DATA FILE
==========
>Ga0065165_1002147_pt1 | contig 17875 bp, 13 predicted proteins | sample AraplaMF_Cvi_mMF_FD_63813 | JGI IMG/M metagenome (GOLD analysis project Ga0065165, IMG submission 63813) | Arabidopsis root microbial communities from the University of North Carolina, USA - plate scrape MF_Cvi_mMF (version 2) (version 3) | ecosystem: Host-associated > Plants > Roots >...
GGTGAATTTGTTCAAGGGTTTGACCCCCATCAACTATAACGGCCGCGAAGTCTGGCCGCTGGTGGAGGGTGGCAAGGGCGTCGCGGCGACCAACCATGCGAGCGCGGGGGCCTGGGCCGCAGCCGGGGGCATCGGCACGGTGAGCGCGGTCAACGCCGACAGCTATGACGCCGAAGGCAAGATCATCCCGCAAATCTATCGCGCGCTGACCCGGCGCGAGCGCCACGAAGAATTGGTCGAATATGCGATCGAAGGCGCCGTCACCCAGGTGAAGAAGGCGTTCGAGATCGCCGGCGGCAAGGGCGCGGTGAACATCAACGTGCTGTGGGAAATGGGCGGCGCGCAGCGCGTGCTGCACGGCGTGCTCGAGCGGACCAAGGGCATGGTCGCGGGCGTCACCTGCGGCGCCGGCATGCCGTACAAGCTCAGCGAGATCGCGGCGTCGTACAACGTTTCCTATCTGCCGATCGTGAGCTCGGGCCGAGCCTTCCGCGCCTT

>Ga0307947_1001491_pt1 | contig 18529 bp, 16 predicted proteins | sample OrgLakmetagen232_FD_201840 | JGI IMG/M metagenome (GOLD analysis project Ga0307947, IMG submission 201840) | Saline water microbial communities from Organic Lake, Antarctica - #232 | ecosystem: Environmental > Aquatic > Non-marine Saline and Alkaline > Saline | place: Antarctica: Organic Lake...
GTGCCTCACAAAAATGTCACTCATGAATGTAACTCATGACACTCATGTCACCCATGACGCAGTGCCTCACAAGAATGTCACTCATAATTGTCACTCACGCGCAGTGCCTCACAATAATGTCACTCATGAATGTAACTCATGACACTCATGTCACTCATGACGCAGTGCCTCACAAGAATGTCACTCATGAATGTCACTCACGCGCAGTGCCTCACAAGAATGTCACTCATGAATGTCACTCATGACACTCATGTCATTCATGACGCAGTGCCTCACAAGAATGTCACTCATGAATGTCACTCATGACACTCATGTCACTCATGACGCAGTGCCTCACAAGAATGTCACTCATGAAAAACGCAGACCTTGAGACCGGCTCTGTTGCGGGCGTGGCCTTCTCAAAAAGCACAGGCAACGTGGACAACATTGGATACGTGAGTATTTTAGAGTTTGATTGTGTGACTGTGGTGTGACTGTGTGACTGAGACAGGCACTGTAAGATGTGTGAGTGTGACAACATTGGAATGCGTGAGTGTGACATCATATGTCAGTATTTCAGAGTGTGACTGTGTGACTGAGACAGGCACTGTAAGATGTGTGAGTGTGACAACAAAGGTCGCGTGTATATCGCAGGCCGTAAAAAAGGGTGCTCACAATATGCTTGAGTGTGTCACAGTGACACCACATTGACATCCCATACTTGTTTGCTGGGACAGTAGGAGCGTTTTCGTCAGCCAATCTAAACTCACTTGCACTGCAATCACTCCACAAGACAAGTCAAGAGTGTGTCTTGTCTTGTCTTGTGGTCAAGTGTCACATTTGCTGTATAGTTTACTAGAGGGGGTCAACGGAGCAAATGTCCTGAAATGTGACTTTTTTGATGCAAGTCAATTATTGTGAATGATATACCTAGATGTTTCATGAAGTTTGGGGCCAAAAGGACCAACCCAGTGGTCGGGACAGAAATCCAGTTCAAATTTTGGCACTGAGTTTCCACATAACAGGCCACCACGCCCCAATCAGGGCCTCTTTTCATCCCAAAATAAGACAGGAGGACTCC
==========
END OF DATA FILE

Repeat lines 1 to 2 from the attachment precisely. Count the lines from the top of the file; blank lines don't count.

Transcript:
>Ga0065165_1002147_pt1 | contig 17875 bp, 13 predicted proteins | sample AraplaMF_Cvi_mMF_FD_63813 | JGI IMG/M metagenome (GOLD analysis project Ga0065165, IMG submission 63813) | Arabidopsis root microbial communities from the University of North Carolina, USA - plate scrape MF_Cvi_mMF (version 2) (version 3) | ecosystem: Host-associated > Plants > Roots >...
GGTGAATTTGTTCAAGGGTTTGACCCCCATCAACTATAACGGCCGCGAAGTCTGGCCGCTGGTGGAGGGTGGCAAGGGCGTCGCGGCGACCAACCATGCGAGCGCGGGGGCCTGGGCCGCAGCCGGGGGCATCGGCACGGTGAGCGCGGTCAACGCCGACAGCTATGACGCCGAAGGCAAGATCATCCCGCAAATCTATCGCGCGCTGACCCGGCGCGAGCGCCACGAAGAATTGGTCGAATATGCGATCGAAGGCGCCGTCACCCAGGTGAAGAAGGCGTTCGAGATCGCCGGCGGCAAGGGCGCGGTGAACATCAACGTGCTGTGGGAAATGGGCGGCGCGCAGCGCGTGCTGCACGGCGTGCTCGAGCGGACCAAGGGCATGGTCGCGGGCGTCACCTGCGGCGCCGGCATGCCGTACAAGCTCAGCGAGATCGCGGCGTCGTACAACGTTTCCTATCTGCCGATCGTGAGCTCGGGCCGAGCCTTCCGCGCCTT